Tree Resource Improvement & Maintenance Grant

Contractors trim a red oak tree in decline near the side of Arnold B. Grobman Drive on North campus. Grounds staff identified the tree as a prime candidate for a wildlife, so they ensured the bulk of the tree was preserved as habitat for native vertebrates and invertebrates. (Photos courtesy of UMSL Grounds)

The Grounds staff at the University of Missouri–St. Louis recently completed the removal of more than a dozen moderate- to high-risk trees with contractor assistance using funds from a Tree Resource Improvement & Maintenance Grant from the Missouri Department of Conservation.

The MDC makes TRIM grants available to public landowners each year, and UMSL has received approximately $28,000 in funding over the past three years.

TRIM grant

A newly planted sycamore sapling stands near Natural Bridge Road and Stadler Hall. The tree was planted near where six ash trees were removed. New trees are continuously planted each spring and fall to help offset ecological services interruption from existing tree removals.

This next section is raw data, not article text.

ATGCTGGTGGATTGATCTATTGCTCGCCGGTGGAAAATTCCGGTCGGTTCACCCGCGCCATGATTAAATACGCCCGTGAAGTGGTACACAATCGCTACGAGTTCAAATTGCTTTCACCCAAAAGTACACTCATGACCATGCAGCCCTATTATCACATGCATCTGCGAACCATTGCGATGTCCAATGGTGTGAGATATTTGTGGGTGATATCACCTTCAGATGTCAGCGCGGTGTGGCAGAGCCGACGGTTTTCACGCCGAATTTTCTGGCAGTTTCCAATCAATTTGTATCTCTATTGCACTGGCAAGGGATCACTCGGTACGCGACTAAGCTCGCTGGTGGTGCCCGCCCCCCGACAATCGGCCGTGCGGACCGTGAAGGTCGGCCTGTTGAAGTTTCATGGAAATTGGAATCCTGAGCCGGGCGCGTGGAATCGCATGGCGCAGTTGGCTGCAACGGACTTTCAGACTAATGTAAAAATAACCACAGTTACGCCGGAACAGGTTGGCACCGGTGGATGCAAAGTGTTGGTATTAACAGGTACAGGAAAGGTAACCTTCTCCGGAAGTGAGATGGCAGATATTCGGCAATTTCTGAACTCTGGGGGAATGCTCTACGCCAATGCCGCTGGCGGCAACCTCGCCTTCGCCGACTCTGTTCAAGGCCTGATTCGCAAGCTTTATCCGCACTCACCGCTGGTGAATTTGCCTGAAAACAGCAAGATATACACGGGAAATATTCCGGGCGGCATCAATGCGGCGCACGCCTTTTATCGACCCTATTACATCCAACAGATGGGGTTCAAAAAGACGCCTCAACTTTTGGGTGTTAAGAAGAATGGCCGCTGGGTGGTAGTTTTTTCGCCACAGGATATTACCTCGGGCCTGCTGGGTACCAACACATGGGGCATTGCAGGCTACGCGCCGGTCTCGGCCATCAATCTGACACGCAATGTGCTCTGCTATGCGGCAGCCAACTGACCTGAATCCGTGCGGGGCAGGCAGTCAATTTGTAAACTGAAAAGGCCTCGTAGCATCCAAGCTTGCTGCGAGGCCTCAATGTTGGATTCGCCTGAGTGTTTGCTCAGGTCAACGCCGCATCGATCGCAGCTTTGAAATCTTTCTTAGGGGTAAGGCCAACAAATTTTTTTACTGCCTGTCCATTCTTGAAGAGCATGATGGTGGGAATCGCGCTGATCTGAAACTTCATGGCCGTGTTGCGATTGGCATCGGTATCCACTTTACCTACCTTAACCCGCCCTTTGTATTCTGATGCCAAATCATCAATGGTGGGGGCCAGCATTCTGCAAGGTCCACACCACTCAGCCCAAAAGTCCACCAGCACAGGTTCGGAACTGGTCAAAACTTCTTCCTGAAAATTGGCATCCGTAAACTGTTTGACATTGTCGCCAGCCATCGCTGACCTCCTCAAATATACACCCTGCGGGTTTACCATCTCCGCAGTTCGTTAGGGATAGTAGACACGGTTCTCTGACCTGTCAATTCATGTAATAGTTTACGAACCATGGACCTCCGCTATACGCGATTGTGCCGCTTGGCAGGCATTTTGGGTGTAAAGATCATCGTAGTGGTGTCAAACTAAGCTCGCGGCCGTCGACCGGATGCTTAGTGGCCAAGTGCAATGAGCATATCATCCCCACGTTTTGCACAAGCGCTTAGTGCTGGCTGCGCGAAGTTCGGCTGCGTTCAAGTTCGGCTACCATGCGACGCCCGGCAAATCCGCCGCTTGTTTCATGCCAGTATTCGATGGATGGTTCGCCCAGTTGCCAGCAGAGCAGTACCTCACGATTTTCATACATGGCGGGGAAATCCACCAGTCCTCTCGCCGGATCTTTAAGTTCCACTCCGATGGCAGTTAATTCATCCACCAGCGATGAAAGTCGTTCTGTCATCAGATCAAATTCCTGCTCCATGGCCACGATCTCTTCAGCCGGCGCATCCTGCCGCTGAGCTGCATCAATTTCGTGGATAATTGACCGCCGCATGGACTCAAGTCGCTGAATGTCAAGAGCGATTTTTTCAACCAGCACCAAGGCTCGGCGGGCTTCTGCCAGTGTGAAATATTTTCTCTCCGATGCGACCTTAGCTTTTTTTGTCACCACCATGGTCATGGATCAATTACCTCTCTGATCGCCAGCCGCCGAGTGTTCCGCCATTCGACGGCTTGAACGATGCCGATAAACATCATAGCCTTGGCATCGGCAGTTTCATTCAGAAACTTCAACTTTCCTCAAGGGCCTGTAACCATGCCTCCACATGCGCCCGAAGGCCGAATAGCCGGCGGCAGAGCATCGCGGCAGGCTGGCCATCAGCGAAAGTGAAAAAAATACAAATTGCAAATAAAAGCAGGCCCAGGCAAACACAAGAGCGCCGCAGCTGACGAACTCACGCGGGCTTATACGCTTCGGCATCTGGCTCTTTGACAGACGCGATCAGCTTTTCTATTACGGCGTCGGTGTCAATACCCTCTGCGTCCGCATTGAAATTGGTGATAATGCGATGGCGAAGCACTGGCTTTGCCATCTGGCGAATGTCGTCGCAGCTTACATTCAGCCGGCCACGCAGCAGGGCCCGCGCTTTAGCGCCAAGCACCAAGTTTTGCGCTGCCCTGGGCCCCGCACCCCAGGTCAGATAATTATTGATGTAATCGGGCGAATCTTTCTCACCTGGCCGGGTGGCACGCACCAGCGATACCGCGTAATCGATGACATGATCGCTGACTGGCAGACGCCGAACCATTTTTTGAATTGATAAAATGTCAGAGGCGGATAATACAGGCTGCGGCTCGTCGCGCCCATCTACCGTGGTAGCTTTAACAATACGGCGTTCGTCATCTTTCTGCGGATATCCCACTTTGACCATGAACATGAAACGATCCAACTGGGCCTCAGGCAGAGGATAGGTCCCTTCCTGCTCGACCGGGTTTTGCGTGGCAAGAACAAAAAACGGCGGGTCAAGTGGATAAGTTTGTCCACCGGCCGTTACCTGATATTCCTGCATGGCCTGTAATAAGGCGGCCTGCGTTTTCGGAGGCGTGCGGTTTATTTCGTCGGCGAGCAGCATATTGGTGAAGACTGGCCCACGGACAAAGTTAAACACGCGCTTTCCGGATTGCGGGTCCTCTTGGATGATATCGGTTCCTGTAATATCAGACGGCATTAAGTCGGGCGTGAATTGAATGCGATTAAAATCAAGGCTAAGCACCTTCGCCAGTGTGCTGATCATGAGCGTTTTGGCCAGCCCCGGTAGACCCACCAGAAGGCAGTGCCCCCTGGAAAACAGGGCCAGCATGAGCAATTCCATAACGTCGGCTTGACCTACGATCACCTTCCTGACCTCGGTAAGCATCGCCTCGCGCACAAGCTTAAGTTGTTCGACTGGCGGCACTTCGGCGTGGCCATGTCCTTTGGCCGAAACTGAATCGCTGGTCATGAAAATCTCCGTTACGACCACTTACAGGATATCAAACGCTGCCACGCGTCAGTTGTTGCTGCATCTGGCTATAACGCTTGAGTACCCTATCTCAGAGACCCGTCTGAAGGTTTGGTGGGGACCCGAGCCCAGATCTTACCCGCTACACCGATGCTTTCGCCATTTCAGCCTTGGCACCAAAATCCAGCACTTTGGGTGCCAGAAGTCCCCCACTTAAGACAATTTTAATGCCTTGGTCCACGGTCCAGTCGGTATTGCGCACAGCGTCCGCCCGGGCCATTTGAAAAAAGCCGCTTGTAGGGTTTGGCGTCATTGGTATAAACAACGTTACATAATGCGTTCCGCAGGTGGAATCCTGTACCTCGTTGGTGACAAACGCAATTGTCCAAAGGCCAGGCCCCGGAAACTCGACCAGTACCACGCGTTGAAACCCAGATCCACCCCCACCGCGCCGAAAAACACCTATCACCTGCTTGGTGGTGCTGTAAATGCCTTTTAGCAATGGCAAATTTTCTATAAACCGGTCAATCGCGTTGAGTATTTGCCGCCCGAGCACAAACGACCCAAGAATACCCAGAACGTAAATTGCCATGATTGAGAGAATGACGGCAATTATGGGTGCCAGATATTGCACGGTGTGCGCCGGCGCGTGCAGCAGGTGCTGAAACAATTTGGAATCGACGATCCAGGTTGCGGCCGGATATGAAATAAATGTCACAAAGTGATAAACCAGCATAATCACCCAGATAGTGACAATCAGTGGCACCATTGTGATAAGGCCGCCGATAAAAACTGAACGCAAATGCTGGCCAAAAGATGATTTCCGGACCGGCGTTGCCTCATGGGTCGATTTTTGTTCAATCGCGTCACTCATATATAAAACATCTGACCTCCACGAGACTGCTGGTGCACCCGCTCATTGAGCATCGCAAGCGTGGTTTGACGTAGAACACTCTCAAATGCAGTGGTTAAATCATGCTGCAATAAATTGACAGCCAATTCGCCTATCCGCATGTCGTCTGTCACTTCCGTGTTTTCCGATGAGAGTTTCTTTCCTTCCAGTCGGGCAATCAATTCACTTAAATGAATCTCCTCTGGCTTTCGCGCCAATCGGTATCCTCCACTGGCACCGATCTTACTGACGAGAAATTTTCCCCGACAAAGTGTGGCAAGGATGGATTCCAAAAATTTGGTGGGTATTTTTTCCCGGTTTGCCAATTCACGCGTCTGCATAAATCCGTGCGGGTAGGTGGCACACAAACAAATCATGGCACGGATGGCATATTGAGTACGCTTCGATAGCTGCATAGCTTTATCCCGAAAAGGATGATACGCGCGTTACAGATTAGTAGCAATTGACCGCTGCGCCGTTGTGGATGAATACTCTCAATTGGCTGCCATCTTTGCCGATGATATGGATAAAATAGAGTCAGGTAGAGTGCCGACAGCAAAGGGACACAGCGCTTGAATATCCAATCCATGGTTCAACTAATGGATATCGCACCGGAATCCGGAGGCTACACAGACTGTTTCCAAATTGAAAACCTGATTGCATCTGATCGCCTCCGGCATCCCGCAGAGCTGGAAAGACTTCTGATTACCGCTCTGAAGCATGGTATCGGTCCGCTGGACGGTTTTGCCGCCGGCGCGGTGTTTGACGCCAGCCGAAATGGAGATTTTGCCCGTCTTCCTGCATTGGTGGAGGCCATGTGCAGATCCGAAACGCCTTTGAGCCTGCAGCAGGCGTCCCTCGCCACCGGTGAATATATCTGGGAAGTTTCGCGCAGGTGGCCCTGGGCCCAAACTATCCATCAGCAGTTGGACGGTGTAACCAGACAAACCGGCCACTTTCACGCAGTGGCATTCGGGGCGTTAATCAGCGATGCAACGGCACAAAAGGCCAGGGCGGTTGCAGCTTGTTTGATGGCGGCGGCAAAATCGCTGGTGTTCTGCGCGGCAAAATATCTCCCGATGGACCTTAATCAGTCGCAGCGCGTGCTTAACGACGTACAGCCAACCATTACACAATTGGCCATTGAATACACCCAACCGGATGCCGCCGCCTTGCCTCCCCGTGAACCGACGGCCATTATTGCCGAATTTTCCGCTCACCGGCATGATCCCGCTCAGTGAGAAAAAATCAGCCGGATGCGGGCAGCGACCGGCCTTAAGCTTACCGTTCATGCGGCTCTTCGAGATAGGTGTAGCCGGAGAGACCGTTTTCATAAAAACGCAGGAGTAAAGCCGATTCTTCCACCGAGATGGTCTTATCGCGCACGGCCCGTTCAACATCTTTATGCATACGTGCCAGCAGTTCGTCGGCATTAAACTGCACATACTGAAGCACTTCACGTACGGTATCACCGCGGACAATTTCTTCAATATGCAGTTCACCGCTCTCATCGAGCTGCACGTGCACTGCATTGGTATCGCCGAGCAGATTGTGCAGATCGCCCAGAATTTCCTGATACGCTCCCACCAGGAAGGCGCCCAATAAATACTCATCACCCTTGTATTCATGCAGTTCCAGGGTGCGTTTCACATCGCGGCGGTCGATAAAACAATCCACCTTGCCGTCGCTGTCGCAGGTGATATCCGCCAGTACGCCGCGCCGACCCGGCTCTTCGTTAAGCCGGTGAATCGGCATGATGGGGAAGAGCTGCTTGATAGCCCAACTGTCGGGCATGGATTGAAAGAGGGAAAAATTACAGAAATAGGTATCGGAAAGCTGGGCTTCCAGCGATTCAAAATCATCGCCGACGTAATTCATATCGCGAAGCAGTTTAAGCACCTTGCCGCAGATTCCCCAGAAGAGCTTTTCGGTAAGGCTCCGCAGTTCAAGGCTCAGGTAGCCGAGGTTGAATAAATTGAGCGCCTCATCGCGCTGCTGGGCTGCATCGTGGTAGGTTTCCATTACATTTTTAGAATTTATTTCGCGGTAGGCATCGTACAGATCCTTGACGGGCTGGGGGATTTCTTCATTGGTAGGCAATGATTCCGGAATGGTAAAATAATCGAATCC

The Grounds staff, led by Supervisor Gregory Ward, used its funding the first year to inventory each of the approximately 2,400 trees growing among UMSL buildings. In the process they introduced an inventory management software to allow members of the campus community to identify trees on campus as well as opening up opportunities for student-led research.

Funding the past two years has been spent on maintenance of the trees, which are an asset to the aesthetics of the campus and also help in the removal of particulate matter from the environment.

Several of the trees that were removed had more than 100 annual growth rings and would have been planted in the early 1920s, when Bellerive Country Club occupied the land that is now North Campus.

Ward expects approximately 15 trees will need to be removed each of the next two years before his team has addressed all high to moderate risk trees on campus.

Once that work is completed, Ward plans to direct the grant money to begin focusing on removals of invasive tree species as well as arboriculture conservation practices for mature specimens, including air spading for root compaction, structural pruning, cavity and decay assessments using tomography or resistograph, and for cabling and lighting protection.

UMSL Daily

UMSL Daily